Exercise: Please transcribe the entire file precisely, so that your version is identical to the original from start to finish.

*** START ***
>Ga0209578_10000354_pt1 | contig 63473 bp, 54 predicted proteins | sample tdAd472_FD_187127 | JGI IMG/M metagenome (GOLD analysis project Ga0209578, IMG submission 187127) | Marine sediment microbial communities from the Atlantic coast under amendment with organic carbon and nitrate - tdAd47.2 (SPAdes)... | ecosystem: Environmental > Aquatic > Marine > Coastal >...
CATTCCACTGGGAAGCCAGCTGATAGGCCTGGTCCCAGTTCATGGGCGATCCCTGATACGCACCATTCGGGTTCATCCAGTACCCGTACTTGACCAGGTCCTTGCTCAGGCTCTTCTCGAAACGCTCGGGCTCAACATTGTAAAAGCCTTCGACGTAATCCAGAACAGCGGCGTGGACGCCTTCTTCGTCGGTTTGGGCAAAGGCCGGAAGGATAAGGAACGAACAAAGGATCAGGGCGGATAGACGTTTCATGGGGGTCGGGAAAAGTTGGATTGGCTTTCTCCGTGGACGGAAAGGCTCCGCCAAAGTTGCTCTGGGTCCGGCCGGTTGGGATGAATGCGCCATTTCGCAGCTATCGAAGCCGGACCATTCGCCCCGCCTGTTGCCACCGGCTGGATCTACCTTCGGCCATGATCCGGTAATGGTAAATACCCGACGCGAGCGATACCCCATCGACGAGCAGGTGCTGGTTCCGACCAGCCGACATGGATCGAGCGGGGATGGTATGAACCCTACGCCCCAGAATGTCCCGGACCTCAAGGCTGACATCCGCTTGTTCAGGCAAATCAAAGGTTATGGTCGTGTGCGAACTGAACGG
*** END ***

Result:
>Ga0209578_10000354_pt1 | contig 63473 bp, 54 predicted proteins | sample tdAd472_FD_187127 | JGI IMG/M metagenome (GOLD analysis project Ga0209578, IMG submission 187127) | Marine sediment microbial communities from the Atlantic coast under amendment with organic carbon and nitrate - tdAd47.2 (SPAdes)... | ecosystem: Environmental > Aquatic > Marine > Coastal >...
CATTCCACTGGGAAGCCAGCTGATAGGCCTGGTCCCAGTTCATGGGCGATCCCTGATACGCACCATTCGGGTTCATCCAGTACCCGTACTTGACCAGGTCCTTGCTCAGGCTCTTCTCGAAACGCTCGGGCTCAACATTGTAAAAGCCTTCGACGTAATCCAGAACAGCGGCGTGGACGCCTTCTTCGTCGGTTTGGGCAAAGGCCGGAAGGATAAGGAACGAACAAAGGATCAGGGCGGATAGACGTTTCATGGGGGTCGGGAAAAGTTGGATTGGCTTTCTCCGTGGACGGAAAGGCTCCGCCAAAGTTGCTCTGGGTCCGGCCGGTTGGGATGAATGCGCCATTTCGCAGCTATCGAAGCCGGACCATTCGCCCCGCCTGTTGCCACCGGCTGGATCTACCTTCGGCCATGATCCGGTAATGGTAAATACCCGACGCGAGCGATACCCCATCGACGAGCAGGTGCTGGTTCCGACCAGCCGACATGGATCGAGCGGGGATGGTATGAACCCTACGCCCCAGAATGTCCCGGACCTCAAGGCTGACATCCGCTTGTTCAGGCAAATCAAAGGTTATGGTCGTGTGCGAACTGAACGG